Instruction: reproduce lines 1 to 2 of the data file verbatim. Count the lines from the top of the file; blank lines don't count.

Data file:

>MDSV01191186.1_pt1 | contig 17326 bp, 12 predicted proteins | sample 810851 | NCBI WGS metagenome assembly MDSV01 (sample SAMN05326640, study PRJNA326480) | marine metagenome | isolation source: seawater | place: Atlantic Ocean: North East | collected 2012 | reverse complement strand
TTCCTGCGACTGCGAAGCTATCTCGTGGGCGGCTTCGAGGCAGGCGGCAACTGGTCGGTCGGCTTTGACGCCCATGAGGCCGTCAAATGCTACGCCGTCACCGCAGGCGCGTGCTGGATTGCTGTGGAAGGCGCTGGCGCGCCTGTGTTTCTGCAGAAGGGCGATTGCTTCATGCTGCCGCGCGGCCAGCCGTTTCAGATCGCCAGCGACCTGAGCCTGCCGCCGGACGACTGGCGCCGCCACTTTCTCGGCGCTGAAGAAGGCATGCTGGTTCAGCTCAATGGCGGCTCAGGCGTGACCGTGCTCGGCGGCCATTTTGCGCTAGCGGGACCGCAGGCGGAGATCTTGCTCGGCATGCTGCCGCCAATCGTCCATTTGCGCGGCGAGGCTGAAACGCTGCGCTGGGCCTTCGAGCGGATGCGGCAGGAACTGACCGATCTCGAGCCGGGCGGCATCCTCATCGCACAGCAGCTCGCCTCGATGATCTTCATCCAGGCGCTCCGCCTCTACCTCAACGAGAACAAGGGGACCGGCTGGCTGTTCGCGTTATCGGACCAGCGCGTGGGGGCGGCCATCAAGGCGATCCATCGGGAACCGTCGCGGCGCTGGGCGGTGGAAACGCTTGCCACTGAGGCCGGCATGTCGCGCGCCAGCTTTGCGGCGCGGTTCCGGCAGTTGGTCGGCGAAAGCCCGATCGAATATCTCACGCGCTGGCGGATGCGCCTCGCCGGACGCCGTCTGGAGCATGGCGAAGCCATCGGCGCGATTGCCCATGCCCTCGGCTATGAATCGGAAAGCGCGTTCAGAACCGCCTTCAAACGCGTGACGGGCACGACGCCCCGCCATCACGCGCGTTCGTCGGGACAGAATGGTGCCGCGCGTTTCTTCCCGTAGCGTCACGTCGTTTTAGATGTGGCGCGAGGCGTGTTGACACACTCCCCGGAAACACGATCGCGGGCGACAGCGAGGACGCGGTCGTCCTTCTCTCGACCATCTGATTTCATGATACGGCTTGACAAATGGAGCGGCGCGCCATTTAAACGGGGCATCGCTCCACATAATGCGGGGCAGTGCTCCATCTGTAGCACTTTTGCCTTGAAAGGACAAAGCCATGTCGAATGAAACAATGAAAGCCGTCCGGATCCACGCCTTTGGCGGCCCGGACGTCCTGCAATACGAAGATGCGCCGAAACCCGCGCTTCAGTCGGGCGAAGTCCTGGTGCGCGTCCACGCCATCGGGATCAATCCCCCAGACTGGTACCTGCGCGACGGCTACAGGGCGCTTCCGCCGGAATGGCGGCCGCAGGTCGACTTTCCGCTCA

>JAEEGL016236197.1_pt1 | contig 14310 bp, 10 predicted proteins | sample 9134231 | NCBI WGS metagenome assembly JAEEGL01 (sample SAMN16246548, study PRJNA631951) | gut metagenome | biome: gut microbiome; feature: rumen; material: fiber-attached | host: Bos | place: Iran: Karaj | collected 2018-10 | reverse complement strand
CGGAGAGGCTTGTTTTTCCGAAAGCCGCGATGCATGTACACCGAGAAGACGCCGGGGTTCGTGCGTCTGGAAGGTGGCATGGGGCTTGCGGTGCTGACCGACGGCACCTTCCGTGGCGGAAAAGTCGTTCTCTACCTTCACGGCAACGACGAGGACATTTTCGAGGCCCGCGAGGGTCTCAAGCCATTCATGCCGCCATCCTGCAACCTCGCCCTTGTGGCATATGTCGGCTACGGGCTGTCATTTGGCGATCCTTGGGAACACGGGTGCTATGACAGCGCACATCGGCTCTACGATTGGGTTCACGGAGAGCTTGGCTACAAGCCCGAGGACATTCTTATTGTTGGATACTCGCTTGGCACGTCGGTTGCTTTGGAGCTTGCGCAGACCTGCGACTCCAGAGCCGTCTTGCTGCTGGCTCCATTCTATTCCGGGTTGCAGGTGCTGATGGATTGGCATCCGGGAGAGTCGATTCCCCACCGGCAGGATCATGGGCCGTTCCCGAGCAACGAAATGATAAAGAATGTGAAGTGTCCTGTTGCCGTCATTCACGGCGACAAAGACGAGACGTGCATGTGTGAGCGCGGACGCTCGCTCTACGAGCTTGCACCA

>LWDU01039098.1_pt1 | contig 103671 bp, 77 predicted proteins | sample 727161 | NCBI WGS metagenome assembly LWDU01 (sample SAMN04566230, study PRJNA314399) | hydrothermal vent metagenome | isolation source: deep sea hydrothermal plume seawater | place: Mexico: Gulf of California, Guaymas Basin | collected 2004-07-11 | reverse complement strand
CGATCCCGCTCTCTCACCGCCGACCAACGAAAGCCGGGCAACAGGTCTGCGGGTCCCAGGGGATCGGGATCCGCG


>MDSV01191186.1_pt1 | contig 17326 bp, 12 predicted proteins | sample 810851 | NCBI WGS metagenome assembly MDSV01 (sample SAMN05326640, study PRJNA326480) | marine metagenome | isolation source: seawater | place: Atlantic Ocean: North East | collected 2012 | reverse complement strand
TTCCTGCGACTGCGAAGCTATCTCGTGGGCGGCTTCGAGGCAGGCGGCAACTGGTCGGTCGGCTTTGACGCCCATGAGGCCGTCAAATGCTACGCCGTCACCGCAGGCGCGTGCTGGATTGCTGTGGAAGGCGCTGGCGCGCCTGTGTTTCTGCAGAAGGGCGATTGCTTCATGCTGCCGCGCGGCCAGCCGTTTCAGATCGCCAGCGACCTGAGCCTGCCGCCGGACGACTGGCGCCGCCACTTTCTCGGCGCTGAAGAAGGCATGCTGGTTCAGCTCAATGGCGGCTCAGGCGTGACCGTGCTCGGCGGCCATTTTGCGCTAGCGGGACCGCAGGCGGAGATCTTGCTCGGCATGCTGCCGCCAATCGTCCATTTGCGCGGCGAGGCTGAAACGCTGCGCTGGGCCTTCGAGCGGATGCGGCAGGAACTGACCGATCTCGAGCCGGGCGGCATCCTCATCGCACAGCAGCTCGCCTCGATGATCTTCATCCAGGCGCTCCGCCTCTACCTCAACGAGAACAAGGGGACCGGCTGGCTGTTCGCGTTATCGGACCAGCGCGTGGGGGCGGCCATCAAGGCGATCCATCGGGAACCGTCGCGGCGCTGGGCGGTGGAAACGCTTGCCACTGAGGCCGGCATGTCGCGCGCCAGCTTTGCGGCGCGGTTCCGGCAGTTGGTCGGCGAAAGCCCGATCGAATATCTCACGCGCTGGCGGATGCGCCTCGCCGGACGCCGTCTGGAGCATGGCGAAGCCATCGGCGCGATTGCCCATGCCCTCGGCTATGAATCGGAAAGCGCGTTCAGAACCGCCTTCAAACGCGTGACGGGCACGACGCCCCGCCATCACGCGCGTTCGTCGGGACAGAATGGTGCCGCGCGTTTCTTCCCGTAGCGTCACGTCGTTTTAGATGTGGCGCGAGGCGTGTTGACACACTCCCCGGAAACACGATCGCGGGCGACAGCGAGGACGCGGTCGTCCTTCTCTCGACCATCTGATTTCATGATACGGCTTGACAAATGGAGCGGCGCGCCATTTAAACGGGGCATCGCTCCACATAATGCGGGGCAGTGCTCCATCTGTAGCACTTTTGCCTTGAAAGGACAAAGCCATGTCGAATGAAACAATGAAAGCCGTCCGGATCCACGCCTTTGGCGGCCCGGACGTCCTGCAATACGAAGATGCGCCGAAACCCGCGCTTCAGTCGGGCGAAGTCCTGGTGCGCGTCCACGCCATCGGGATCAATCCCCCAGACTGGTACCTGCGCGACGGCTACAGGGCGCTTCCGCCGGAATGGCGGCCGCAGGTCGACTTTCCGCTCA